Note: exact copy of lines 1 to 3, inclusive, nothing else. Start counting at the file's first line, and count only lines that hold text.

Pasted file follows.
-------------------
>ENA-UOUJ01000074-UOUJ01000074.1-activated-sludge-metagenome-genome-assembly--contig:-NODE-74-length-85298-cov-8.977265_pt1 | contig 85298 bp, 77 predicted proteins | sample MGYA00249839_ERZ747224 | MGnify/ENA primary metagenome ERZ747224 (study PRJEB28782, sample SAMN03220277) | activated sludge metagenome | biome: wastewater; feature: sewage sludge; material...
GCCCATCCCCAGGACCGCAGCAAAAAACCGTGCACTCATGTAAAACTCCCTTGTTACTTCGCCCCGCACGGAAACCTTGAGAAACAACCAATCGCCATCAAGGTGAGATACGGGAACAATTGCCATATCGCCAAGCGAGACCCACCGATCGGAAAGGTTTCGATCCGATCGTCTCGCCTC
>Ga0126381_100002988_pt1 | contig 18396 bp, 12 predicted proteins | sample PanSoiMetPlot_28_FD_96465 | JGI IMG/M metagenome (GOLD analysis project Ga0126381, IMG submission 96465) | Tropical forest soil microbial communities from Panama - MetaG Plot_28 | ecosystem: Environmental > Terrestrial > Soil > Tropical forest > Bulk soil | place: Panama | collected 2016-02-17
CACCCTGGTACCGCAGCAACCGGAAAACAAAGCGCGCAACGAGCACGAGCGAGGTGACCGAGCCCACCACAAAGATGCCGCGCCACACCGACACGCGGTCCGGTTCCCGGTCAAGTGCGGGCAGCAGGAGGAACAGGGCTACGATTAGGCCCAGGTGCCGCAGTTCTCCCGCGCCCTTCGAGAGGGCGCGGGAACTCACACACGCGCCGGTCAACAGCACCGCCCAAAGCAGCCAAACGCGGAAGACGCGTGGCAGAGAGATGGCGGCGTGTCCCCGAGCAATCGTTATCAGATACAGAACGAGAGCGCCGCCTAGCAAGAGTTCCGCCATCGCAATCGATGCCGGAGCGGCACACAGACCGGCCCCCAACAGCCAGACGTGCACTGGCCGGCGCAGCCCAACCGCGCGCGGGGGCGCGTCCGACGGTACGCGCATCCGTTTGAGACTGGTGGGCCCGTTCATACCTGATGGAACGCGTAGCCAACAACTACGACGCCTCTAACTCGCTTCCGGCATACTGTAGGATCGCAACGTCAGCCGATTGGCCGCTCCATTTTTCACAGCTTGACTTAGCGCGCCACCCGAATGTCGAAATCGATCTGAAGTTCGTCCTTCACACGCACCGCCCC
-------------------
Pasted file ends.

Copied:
>ENA-UOUJ01000074-UOUJ01000074.1-activated-sludge-metagenome-genome-assembly--contig:-NODE-74-length-85298-cov-8.977265_pt1 | contig 85298 bp, 77 predicted proteins | sample MGYA00249839_ERZ747224 | MGnify/ENA primary metagenome ERZ747224 (study PRJEB28782, sample SAMN03220277) | activated sludge metagenome | biome: wastewater; feature: sewage sludge; material...
GCCCATCCCCAGGACCGCAGCAAAAAACCGTGCACTCATGTAAAACTCCCTTGTTACTTCGCCCCGCACGGAAACCTTGAGAAACAACCAATCGCCATCAAGGTGAGATACGGGAACAATTGCCATATCGCCAAGCGAGACCCACCGATCGGAAAGGTTTCGATCCGATCGTCTCGCCTC
>Ga0126381_100002988_pt1 | contig 18396 bp, 12 predicted proteins | sample PanSoiMetPlot_28_FD_96465 | JGI IMG/M metagenome (GOLD analysis project Ga0126381, IMG submission 96465) | Tropical forest soil microbial communities from Panama - MetaG Plot_28 | ecosystem: Environmental > Terrestrial > Soil > Tropical forest > Bulk soil | place: Panama | collected 2016-02-17